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A qualitative exploration of how people with bipolar disorder consider risk-taking in everyday decisions.

Research output: Contribution to journalJournal articlepeer-review

<mark>Journal publication date</mark>13/11/2020
<mark>Journal</mark>Behavioural and Cognitive Psychotherapy
Publication StatusAccepted/In press
<mark>Original language</mark>English


Background: Difficulties with decision making and risk taking in individual with Bipolar Disorder (BD) have been associated with mood episodes. However, there is limited information about these experiences during euthymia, the mood state where people with BD spent the majority of their time.
Aims: To examine how individuals with BD consider risk in everyday decisions during their euthymic phase.
Method: We conducted a qualitative study that used semi-structured audio recorded interviews. Eight euthymic participants with confirmed BD were interviewed, and we used Interpretative Phenomenological Analysis to analyse the data.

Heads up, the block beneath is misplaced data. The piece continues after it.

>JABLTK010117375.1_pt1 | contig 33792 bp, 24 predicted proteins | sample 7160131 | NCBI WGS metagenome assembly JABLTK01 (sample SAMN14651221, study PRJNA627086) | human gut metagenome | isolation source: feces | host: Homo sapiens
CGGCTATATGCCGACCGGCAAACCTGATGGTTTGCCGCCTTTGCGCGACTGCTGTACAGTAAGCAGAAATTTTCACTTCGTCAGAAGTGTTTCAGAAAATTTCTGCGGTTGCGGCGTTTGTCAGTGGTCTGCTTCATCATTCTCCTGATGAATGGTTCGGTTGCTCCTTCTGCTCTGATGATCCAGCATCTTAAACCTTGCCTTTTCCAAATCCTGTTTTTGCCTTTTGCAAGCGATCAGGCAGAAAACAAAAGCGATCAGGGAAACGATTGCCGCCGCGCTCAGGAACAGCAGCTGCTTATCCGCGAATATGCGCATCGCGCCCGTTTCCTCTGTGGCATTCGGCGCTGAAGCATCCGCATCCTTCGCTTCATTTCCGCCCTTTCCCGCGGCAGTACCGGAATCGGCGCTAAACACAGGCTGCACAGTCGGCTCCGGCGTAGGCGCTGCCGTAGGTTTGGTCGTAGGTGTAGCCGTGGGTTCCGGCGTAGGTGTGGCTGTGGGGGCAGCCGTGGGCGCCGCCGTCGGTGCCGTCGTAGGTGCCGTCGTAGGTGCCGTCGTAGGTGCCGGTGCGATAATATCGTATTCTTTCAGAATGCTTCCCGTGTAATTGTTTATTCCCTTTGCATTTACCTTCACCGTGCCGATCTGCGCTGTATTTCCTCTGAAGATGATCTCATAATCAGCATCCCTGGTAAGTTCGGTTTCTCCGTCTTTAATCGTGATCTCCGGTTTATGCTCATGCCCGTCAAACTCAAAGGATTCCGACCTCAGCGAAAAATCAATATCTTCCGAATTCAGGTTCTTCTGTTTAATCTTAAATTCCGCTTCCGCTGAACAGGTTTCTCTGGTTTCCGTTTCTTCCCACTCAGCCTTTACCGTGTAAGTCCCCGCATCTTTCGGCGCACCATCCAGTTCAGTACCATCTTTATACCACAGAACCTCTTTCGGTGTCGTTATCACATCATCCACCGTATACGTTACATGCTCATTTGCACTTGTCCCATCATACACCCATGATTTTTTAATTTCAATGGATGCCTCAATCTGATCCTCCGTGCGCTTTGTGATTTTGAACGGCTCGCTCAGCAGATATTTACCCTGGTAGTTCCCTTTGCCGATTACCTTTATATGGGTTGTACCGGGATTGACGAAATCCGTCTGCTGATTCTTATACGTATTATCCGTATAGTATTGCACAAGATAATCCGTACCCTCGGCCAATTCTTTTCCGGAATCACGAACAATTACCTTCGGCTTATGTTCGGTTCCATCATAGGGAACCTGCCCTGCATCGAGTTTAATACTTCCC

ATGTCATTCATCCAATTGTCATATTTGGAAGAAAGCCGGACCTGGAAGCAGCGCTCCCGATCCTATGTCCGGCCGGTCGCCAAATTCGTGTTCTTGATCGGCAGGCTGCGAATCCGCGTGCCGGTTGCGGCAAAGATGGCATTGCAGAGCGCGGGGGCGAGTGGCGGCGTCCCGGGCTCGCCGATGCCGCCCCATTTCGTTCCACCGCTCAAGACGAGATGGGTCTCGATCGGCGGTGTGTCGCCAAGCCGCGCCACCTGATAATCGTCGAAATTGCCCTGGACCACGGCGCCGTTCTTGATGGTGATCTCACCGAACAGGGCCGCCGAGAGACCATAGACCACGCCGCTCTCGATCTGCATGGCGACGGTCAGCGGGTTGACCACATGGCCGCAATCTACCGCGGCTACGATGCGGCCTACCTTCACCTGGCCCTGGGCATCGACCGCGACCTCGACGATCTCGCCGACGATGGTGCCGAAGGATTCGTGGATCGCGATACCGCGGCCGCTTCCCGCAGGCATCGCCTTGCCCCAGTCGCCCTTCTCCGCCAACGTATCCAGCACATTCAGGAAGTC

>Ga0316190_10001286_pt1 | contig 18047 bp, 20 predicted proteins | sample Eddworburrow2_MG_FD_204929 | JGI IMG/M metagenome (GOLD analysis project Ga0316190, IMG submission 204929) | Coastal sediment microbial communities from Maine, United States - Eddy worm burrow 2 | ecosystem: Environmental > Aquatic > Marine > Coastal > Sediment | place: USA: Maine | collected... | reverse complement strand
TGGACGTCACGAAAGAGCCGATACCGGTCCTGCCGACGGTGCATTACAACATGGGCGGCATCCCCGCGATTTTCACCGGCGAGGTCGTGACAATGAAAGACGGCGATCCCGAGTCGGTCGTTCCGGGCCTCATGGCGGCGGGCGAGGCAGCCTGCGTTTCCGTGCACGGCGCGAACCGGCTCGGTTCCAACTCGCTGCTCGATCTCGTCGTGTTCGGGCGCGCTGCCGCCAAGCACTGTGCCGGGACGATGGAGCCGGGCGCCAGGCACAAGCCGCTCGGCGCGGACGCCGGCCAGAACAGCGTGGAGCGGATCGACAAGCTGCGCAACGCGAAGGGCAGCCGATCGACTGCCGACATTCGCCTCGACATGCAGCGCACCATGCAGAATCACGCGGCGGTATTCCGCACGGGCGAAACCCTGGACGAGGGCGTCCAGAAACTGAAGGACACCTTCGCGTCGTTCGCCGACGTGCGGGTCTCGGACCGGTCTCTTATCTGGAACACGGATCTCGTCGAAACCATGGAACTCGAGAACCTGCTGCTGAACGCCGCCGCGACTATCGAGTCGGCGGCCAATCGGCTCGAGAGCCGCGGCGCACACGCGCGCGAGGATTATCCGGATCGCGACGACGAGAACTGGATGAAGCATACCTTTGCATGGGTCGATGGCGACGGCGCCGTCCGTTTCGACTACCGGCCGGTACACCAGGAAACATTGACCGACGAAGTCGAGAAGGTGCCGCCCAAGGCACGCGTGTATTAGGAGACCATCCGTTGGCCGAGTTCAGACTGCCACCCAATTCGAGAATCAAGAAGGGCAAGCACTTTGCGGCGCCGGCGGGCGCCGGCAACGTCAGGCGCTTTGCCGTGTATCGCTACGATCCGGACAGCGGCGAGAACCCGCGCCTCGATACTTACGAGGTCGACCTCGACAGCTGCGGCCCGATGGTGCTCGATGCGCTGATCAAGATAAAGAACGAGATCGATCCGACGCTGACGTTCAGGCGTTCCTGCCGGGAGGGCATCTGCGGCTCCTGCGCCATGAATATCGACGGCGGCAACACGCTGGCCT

Results: We identified four themes. The first theme, “Who I Really Am”, involves the relationship between individual identity and risks taken. The second theme, “Taking Back Control of my Life”, explored the relationship between risks taken as participants strove to keep control of their lives. The third theme, “Fear of the ‘What Ifs’”, represents how the fear of negative consequences from taking risks impacts risk decisions. Finally, the fourth theme, “The Role of Family and Friends”, highlights the important role that a supporting network can have in their lives in the context of taking risks.
Conclusions: The study highlights aspects that can impact on an individual with BD’s consideration of risk during euthymia. Identity, control, fear and support all play a role when a person considers risk in their decision-making process, and they should be taken into consideration when exploring risk with individuals with BD in clinical settings, and inform the design of future interventions.